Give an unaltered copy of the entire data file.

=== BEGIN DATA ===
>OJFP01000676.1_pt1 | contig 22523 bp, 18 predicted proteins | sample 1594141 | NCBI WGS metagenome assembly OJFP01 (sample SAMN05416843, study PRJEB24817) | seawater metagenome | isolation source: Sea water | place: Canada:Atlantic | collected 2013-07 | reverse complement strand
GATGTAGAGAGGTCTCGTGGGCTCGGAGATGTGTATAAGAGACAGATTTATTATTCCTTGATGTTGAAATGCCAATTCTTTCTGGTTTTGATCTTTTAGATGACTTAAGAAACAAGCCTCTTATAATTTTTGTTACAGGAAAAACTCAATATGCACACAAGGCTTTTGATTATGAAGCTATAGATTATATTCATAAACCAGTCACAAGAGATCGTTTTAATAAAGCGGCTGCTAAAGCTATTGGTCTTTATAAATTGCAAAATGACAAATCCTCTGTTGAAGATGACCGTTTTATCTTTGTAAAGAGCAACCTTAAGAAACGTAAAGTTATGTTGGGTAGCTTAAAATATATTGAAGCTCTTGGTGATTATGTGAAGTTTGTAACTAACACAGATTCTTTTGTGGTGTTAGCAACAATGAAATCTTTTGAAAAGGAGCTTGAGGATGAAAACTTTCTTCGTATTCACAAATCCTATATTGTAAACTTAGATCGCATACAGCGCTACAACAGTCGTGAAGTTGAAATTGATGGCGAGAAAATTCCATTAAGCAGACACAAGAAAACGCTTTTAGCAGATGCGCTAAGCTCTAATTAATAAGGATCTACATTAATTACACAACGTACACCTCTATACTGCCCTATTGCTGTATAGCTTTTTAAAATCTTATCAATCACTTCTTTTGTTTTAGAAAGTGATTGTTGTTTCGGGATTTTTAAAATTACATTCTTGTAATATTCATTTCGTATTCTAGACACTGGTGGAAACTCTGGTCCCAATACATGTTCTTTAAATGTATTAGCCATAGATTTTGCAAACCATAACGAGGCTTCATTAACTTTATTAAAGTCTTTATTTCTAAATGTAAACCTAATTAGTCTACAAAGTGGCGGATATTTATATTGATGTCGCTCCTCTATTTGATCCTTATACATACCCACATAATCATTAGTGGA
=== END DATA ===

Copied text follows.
>OJFP01000676.1_pt1 | contig 22523 bp, 18 predicted proteins | sample 1594141 | NCBI WGS metagenome assembly OJFP01 (sample SAMN05416843, study PRJEB24817) | seawater metagenome | isolation source: Sea water | place: Canada:Atlantic | collected 2013-07 | reverse complement strand
GATGTAGAGAGGTCTCGTGGGCTCGGAGATGTGTATAAGAGACAGATTTATTATTCCTTGATGTTGAAATGCCAATTCTTTCTGGTTTTGATCTTTTAGATGACTTAAGAAACAAGCCTCTTATAATTTTTGTTACAGGAAAAACTCAATATGCACACAAGGCTTTTGATTATGAAGCTATAGATTATATTCATAAACCAGTCACAAGAGATCGTTTTAATAAAGCGGCTGCTAAAGCTATTGGTCTTTATAAATTGCAAAATGACAAATCCTCTGTTGAAGATGACCGTTTTATCTTTGTAAAGAGCAACCTTAAGAAACGTAAAGTTATGTTGGGTAGCTTAAAATATATTGAAGCTCTTGGTGATTATGTGAAGTTTGTAACTAACACAGATTCTTTTGTGGTGTTAGCAACAATGAAATCTTTTGAAAAGGAGCTTGAGGATGAAAACTTTCTTCGTATTCACAAATCCTATATTGTAAACTTAGATCGCATACAGCGCTACAACAGTCGTGAAGTTGAAATTGATGGCGAGAAAATTCCATTAAGCAGACACAAGAAAACGCTTTTAGCAGATGCGCTAAGCTCTAATTAATAAGGATCTACATTAATTACACAACGTACACCTCTATACTGCCCTATTGCTGTATAGCTTTTTAAAATCTTATCAATCACTTCTTTTGTTTTAGAAAGTGATTGTTGTTTCGGGATTTTTAAAATTACATTCTTGTAATATTCATTTCGTATTCTAGACACTGGTGGAAACTCTGGTCCCAATACATGTTCTTTAAATGTATTAGCCATAGATTTTGCAAACCATAACGAGGCTTCATTAACTTTATTAAAGTCTTTATTTCTAAATGTAAACCTAATTAGTCTACAAAGTGGCGGATATTTATATTGATGTCGCTCCTCTATTTGATCCTTATACATACCCACATAATCATTAGTGGA